Most English academic (and test) vocabulary has Greek and Latin roots. If you can recognize a fairly small number of those roots and the English words made from them, you will have a great advantage in both reading and taking tests in English.
There are explanations and practice for over 80 Latin and over 20 Greek roots on various pages in EnglishHints.com. If you are looking for the English words that come from a specific Latin or Greek root, check the Greek and Latin Root Words index page. It will tell you which pages have more information or practice for that root. It also gives hints on how to remove prefixes and suffixes from an unknown English word to see if you can recognize its root.
The practice on this page involves words from just two other pages besides the words explained below. This page continues the discussion of Greek and Latin roots in Vocabulary from Classical Roots, as well as providing a gap-fill exercise to practice the words from both pages. You can try the exercise first, or read the explanations below and those on the classical roots page before you test yourself.
The classical roots page discusses the meanings of words like analogy, analysis, ideology, philosopher, and theory that come from Greek roots. Greek Roots gives many more words including scope and thesis.
Vocabulary from Classical Roots also talks about a number of words from Latin roots: ambiguous, assume, consume, presume, classical, dominate/dominion, military and civilian, norm, abnormal, enormous, and successor/successive.
I moved the rest of the Latin-root vocabulary to this page (below) to keep the classical roots page from being impossibly long after adding a matching quiz.
from sistere-- to stand
These four words and their derivatives (family members) are from sistere- to stand or stand still. Assistance is help-- someone ‘standing beside you.’ Consistent means to be the same every time-- reliable. Persistence is steadily continuing to do what needs doing. It means not giving up easily. To resist is stand up against something. We treat wood with preservatives so it will be resistant to decay and will last longer. Many people think chocolate is irresistible-- they cannot (don't want to) fight their desire for it.
from centrum-- center
Concentration (from com+ centrum-- center) can be an intense focusing of the mind on one thing. It also has a second meaning: a high density of something. (For example, many people believe there is an over-concentration of politicians in Washington, D.C.) We also speak of juice concentrates, which are denser because some of the water has been removed.
Other words derived from centrum are center, central, centralization and decentralization, concentric (two or more circles with a common center), geocentric (earth-centered) and eccentric. (These words are not on the Academic Word List, but are still worth learning.) Center is a very common noun in English, but it can also be used as a verb meaning to put in the center: “You should center the title at the top of your essay.”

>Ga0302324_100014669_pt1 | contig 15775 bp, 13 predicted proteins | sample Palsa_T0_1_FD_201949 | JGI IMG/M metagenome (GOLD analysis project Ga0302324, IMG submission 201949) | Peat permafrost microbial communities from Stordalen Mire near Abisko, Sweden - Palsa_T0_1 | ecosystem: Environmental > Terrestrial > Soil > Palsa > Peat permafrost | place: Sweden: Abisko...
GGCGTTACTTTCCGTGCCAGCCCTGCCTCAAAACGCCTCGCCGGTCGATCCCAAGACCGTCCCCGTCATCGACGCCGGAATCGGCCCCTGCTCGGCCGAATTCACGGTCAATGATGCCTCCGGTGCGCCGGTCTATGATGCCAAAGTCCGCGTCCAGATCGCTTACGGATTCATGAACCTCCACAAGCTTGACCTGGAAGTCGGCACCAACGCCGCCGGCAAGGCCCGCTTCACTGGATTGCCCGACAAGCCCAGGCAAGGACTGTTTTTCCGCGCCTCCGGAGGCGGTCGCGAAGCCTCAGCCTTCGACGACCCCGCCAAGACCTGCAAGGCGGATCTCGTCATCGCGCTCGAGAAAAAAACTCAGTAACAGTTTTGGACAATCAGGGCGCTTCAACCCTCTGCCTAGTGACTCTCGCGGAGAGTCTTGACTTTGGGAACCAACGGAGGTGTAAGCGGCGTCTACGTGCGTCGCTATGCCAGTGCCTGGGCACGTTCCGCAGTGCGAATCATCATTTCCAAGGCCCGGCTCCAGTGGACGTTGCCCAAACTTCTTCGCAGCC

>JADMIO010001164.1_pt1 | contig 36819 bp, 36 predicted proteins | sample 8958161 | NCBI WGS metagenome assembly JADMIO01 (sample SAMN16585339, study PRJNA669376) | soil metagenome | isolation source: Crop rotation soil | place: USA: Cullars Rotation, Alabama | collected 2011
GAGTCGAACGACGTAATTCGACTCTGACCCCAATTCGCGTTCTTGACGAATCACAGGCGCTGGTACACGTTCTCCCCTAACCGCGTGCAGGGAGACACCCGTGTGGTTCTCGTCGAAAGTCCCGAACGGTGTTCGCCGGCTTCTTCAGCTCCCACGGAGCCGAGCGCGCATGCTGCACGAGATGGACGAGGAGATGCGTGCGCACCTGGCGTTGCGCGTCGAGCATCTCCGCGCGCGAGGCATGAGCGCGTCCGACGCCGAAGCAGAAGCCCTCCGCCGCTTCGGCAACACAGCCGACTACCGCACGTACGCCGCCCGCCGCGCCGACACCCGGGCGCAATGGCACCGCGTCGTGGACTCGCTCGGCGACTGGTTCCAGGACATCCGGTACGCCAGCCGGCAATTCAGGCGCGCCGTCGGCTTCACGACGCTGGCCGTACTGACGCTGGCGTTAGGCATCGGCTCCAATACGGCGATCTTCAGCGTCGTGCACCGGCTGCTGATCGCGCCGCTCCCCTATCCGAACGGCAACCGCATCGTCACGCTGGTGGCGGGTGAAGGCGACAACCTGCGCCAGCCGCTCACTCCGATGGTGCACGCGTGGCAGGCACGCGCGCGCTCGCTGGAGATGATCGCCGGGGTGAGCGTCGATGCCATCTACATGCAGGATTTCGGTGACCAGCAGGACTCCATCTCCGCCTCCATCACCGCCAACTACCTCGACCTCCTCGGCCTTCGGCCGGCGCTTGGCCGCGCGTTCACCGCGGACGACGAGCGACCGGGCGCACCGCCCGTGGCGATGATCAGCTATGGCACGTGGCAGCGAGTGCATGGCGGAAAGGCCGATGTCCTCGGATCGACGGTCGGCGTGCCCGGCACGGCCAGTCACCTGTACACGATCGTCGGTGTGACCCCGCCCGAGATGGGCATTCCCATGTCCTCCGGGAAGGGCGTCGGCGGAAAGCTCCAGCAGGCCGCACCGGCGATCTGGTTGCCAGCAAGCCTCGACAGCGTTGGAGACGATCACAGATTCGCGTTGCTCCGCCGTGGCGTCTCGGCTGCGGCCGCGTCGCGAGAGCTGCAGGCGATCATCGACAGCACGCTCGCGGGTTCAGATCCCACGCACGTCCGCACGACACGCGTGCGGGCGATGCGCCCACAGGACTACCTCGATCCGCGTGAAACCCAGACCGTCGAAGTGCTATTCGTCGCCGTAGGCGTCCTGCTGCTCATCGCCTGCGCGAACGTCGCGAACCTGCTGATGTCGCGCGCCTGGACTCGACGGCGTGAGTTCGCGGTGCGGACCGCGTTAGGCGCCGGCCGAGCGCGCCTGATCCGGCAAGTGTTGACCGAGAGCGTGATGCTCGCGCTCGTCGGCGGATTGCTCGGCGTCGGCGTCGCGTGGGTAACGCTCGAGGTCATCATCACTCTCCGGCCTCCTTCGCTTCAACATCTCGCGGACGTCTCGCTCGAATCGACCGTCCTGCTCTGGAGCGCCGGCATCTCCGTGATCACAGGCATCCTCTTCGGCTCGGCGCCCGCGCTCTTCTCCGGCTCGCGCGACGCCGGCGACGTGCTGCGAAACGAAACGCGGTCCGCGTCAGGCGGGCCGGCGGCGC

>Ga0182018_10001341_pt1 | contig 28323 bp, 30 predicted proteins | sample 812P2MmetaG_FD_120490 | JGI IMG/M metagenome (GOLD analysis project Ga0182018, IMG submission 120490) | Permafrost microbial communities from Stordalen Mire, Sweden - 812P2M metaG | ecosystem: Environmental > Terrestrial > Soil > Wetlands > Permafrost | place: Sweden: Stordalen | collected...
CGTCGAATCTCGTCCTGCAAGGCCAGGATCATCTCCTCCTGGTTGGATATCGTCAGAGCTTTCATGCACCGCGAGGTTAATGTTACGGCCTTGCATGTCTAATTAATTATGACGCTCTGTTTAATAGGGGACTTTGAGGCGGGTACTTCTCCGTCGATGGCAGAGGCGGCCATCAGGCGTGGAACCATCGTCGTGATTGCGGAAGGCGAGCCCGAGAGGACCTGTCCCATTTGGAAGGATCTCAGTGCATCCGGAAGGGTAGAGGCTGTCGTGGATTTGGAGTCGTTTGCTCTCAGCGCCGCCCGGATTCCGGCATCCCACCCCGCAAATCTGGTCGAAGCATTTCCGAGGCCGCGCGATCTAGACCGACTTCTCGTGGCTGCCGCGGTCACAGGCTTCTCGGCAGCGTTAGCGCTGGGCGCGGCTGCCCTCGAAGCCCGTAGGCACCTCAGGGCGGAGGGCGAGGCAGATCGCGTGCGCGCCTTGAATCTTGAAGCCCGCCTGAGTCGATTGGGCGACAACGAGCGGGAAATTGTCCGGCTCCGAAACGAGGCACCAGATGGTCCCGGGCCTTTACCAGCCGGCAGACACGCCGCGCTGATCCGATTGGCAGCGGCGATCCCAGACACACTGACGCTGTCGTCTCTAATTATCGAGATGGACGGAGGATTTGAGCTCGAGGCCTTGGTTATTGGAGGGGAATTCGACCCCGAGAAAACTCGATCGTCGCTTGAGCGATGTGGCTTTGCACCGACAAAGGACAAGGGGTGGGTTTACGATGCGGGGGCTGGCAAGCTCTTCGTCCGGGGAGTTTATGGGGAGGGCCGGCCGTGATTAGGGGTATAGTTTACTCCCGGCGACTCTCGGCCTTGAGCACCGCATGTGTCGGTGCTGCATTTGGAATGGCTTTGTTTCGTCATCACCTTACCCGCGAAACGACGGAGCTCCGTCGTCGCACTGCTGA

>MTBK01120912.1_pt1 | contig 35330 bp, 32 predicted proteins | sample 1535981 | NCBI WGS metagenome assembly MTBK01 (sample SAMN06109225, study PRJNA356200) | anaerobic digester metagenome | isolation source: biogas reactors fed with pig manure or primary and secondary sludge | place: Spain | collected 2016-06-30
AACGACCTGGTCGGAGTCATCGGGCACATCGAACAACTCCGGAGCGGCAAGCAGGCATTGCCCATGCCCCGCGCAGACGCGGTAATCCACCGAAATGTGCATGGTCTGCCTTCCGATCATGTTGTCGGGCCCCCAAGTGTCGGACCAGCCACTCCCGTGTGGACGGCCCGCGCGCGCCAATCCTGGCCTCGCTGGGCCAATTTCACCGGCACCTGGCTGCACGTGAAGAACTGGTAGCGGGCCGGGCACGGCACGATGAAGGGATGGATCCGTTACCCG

Someone who is eccentric is out of the center of things—odd or unusual in the way they think or do things, but not too far out or in a really negative way. We call someone’s funny habits ‘eccentricities.’ If we dislike the person and don’t find their habits funny, we might call them ‘strange,’ ‘weird,’ or ‘abnormal,’ instead.
from mergere-- to dip in water
To emerge is to rise or come out into the open. It comes from ex- out of + mergere- to dip in water (as in ‘immerse’- to cover with water) or to sink (like the English ‘submerge’). It’s used in expressions like “emerging from a recession.”
from physica-- study of nature
Physical comes from physica- the study of nature+al- related to or about. It is often used about things that can be seen or touched-- material things-- as compared to mental or spiritual things.
from rationalis-- reason
We use rational to talk about something that’s reasonable and sensible-- close to the original Latin rationalis- related to reason. A rationalization, on the other hand, is an excuse we make that we hope will appear reasonable.
Use these words (all from Greek or Latin roots) to fill in the gaps or blanks of this essay:
ambiguous, concentrate, consistently, domination, dominion, emergence, ideologies, norms, philosophy, physical, persistent, rational, scope, theoretical, theory, theses (plural of thesis).
(You can also right-click here to download the pdf quiz version of the gap-fill exercise, as well as the opposites matching exercise from the classical roots page.)
If you're interested in teaching roots, check out the inexpensive lessons and practice activities on Root, Prefix, and Suffix Worksheets.